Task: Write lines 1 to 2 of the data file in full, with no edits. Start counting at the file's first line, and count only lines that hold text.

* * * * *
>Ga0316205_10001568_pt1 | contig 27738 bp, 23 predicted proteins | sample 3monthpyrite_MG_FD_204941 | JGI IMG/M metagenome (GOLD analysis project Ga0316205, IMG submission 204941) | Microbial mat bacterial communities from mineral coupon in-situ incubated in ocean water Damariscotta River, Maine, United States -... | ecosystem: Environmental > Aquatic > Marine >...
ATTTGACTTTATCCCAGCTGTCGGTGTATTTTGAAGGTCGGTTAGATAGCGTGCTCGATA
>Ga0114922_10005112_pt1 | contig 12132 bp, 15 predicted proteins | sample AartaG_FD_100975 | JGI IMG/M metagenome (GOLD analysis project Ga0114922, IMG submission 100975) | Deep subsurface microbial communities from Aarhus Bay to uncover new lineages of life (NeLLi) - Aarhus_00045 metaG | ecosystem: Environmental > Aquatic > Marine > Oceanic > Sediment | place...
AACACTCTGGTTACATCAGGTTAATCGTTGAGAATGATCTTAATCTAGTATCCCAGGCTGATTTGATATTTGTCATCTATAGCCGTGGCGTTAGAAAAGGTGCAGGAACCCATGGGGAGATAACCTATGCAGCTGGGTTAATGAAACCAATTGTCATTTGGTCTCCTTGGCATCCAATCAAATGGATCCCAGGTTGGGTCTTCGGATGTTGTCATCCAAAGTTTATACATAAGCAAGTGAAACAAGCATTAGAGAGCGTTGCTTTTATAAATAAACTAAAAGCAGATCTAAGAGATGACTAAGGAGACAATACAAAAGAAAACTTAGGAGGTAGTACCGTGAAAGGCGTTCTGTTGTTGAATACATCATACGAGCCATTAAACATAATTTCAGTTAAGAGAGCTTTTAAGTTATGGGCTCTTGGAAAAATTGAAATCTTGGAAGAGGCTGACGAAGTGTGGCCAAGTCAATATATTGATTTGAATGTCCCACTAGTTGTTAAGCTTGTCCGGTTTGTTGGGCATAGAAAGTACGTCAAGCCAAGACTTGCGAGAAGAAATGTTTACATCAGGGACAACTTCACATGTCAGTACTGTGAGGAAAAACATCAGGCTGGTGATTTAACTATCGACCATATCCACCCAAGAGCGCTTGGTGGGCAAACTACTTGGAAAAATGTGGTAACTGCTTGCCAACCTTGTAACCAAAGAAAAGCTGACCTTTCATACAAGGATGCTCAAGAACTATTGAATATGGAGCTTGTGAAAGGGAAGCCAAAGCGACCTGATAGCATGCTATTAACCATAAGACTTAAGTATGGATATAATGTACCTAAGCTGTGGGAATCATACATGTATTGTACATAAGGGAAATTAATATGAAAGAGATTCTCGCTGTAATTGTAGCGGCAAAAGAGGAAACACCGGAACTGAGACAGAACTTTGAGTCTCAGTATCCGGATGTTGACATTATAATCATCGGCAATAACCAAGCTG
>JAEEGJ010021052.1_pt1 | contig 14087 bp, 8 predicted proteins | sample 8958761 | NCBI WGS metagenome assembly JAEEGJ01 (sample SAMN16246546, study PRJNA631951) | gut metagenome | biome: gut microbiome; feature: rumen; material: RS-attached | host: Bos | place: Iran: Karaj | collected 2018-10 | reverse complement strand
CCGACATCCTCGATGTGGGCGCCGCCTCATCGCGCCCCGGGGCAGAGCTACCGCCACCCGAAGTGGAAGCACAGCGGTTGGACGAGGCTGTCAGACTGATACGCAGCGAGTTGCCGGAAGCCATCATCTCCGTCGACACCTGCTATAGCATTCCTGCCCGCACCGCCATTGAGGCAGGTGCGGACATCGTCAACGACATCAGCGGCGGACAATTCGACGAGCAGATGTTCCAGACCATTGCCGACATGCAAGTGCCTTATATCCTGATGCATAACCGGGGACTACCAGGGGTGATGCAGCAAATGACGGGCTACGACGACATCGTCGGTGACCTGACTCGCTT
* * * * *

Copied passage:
>Ga0316205_10001568_pt1 | contig 27738 bp, 23 predicted proteins | sample 3monthpyrite_MG_FD_204941 | JGI IMG/M metagenome (GOLD analysis project Ga0316205, IMG submission 204941) | Microbial mat bacterial communities from mineral coupon in-situ incubated in ocean water Damariscotta River, Maine, United States -... | ecosystem: Environmental > Aquatic > Marine >...
ATTTGACTTTATCCCAGCTGTCGGTGTATTTTGAAGGTCGGTTAGATAGCGTGCTCGATA